That sleep-inducing power duo of tryptophan and carbohydrates during Thanksgiving dinner can leave us snoozing on the couch within an hour or two. But if you’re falling asleep after big meals on a semi-regular basis, it may be time for you get to the bottom of the issue.
“Food comas” have a clinical name – postprandial somnolence. Individuals with postprandial somnolence may experience the symptoms listed below, which can sometimes last as long as two to three hours:
- A lack of concentration or focus
- Drowsiness or sleepiness
- Low energy levels
Why do I fall asleep after I eat?
Postprandial somnolence can be attributed to a few different factors. Some of the foods we eat release certain hormones that make you groggy. The size and timing of the meal are two more factors. Fatty foods and foods with a lot of carbs can increase feelings of drowsiness after meals.
Sleep quality is another factor. If you don’t sleep well at night – or you are just coming off a poor night’s sleep – a big, carb-heavy meal may be enough to set your already-struggling circadian rhythm completely out of whack.
Can diabetes play a role in falling asleep after eating?
There can be a correlation between fluctuating blood sugar levels – which are a hallmark of diabetes – and feelings of fatigue after eating.
The glycemic index (GI) is a value assigned to foods based on how quickly and how high those foods cause increases in blood glucose levels. When we eat foods with a high GI – like sugary snacks and refined grains – this can cause blood sugar to spike rapidly, before inevitably crashing. These crashes can make us sleepy.
Elevated blood sugar itself is known as hyperglycemia, which is common in people who have diabetes. When blood sugar does rise after a meal, this can trigger hyperglycemia and fatigue.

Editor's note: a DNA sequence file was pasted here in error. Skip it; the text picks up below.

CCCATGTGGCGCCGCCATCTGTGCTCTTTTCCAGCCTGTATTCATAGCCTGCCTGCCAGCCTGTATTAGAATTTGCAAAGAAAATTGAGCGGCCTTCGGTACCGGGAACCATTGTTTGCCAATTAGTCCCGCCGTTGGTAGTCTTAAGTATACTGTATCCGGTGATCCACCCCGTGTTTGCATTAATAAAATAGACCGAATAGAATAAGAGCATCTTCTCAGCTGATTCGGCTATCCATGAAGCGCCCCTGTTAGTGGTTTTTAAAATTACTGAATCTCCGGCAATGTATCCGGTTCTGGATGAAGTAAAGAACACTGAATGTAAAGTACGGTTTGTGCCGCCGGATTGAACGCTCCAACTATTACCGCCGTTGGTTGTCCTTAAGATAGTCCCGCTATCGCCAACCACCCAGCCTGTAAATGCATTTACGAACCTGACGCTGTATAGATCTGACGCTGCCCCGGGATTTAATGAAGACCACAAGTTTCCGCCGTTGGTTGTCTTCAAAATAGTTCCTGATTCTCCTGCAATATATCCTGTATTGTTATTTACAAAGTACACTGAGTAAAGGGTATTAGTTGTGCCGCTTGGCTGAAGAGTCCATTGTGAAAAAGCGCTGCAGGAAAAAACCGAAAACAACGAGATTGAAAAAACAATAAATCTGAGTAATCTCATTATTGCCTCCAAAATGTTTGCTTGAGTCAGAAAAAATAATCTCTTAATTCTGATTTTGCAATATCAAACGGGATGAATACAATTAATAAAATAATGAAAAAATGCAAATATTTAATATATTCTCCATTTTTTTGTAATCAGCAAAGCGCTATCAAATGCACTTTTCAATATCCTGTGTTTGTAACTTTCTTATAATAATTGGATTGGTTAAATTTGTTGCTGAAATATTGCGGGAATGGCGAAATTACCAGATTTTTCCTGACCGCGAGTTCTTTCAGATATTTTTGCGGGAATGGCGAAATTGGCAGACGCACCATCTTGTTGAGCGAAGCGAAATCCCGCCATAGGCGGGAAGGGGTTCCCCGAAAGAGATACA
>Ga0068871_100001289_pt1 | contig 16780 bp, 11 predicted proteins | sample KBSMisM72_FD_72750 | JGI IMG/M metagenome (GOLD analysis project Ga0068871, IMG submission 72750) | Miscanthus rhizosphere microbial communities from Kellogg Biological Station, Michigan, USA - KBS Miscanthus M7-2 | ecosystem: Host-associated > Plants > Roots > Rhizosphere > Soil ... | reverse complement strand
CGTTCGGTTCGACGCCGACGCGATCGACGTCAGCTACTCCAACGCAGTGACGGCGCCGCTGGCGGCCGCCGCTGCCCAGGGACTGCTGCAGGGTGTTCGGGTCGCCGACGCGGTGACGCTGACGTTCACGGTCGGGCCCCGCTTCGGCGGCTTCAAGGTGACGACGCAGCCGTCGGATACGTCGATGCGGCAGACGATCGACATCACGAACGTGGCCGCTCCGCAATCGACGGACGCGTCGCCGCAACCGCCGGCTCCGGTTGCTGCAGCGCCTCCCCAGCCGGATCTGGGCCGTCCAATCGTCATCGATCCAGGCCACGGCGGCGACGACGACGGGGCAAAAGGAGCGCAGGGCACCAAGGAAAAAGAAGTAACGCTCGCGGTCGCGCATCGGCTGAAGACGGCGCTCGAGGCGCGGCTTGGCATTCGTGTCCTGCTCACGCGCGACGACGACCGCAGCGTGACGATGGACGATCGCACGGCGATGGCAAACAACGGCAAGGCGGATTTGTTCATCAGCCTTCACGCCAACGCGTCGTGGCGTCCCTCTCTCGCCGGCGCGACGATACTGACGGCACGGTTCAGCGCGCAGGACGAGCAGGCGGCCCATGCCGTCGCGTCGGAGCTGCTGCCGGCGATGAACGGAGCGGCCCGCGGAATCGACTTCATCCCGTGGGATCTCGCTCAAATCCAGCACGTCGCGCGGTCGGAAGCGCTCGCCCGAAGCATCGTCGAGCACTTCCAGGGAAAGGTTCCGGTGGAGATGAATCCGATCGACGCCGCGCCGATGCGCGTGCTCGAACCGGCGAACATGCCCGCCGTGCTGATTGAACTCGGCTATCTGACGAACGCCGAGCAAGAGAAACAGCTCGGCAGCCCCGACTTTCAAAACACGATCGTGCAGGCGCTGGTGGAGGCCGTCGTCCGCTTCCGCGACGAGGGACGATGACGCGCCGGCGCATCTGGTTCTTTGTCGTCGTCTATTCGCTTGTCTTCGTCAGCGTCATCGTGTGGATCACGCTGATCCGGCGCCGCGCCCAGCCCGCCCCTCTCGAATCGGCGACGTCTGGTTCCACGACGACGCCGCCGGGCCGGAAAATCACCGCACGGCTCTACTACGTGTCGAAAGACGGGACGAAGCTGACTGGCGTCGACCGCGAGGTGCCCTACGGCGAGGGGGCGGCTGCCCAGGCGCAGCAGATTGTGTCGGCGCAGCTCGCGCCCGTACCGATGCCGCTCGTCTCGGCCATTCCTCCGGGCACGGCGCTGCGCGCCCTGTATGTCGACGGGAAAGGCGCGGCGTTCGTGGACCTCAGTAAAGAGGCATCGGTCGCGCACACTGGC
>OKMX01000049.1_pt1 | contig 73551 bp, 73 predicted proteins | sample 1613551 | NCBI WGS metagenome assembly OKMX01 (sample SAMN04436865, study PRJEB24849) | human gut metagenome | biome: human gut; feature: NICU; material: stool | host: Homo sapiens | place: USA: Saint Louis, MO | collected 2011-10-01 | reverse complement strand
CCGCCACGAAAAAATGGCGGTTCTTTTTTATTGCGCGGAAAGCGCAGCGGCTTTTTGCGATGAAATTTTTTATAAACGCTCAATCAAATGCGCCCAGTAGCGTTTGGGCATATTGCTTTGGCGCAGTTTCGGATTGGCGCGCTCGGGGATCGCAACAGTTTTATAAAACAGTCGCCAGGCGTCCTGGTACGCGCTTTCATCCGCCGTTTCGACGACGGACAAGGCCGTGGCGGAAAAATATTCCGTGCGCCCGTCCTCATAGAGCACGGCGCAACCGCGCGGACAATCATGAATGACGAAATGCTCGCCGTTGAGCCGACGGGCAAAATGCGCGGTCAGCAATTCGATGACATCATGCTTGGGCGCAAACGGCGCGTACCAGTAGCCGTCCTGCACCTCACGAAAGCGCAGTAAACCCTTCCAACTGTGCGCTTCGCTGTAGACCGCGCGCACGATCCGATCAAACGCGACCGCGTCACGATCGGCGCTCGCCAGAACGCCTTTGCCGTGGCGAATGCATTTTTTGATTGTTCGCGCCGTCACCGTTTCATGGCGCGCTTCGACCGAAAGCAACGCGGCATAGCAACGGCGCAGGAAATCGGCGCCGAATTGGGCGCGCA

Then there is reactive hypoglycemia. In some cases, reactive hypoglycemia occurs when your body makes too much insulin after a large, carb-heavy meal. This boost in insulin can cause blood glucose levels to drop below a normal range. All of these factors can be tied to the fatigue we feel after eating, especially if it becomes a pattern.
Should I be worried if I fall asleep after eating?
When people with diabetes – usually type 2 diabetes – get sleepy after eating, high blood sugar (hyperglycemia) or low blood sugar (hypoglycemia) are often the culprit. If you are experiencing symptoms like blurry vision, unintentional weight loss, extreme thirst, frequent urination at night and slow-healing sores or cuts, talk to your primary care provider (PCP). They can schedule blood tests to determine if you have diabetes.
Postprandial sleepiness could also be linked to conditions like anemia, allergies, food intolerance and celiac disease. If it’s a recurring problem for you, bring it to the attention of your PCP, so you can discuss symptoms and hatch outa next step.
How can I prevent sleepiness after eating?
A few proactive ideas to stop postprandial sleepiness before it starts can include:
Take a post-meal walk: Going on a short 10-to-15-minute walk after a meal – especially a big one – can stabilize your blood sugar levels, give you a boost in energy and help you stave off drowsiness. Exposure to bright light during the walk is a bonus that should also help.
Stay hydrated: Eating a large meal without drinking much water throughout the day can also lead to feelings of fatigue. Drinking from a reusable water bottle that you refill multiple times a day can do wonders.
Alter your diet: Whether you have diabetes or not, high blood sugar can make you sleepy, because of aforementioned blood sugar imbalances. Eat fewer high-GI foods such as sweets, sugary soft drinks, white bread and rice and potatoes, and especially avoid multiple high-GI foods in one meal. Mixing in more whole, unprocessed, non-starchy vegetables that are high in fiber and low in carbs is always a good thing. These are foods like cucumbers, broccoli, tomatoes, lettuce and green beans.
Work on improving nightly sleep: According to the Sleep Foundation, sufficient nightly sleep can reduce excessive daytime sleepiness, which could translate to less drowsiness after a meal. Try improving your sleep hygiene by going to bed and waking up at the same time every day, making your bedroom dark, quiet and comfortable, limiting screen time an hour or two before bed and avoiding caffeine beyond the early afternoon.
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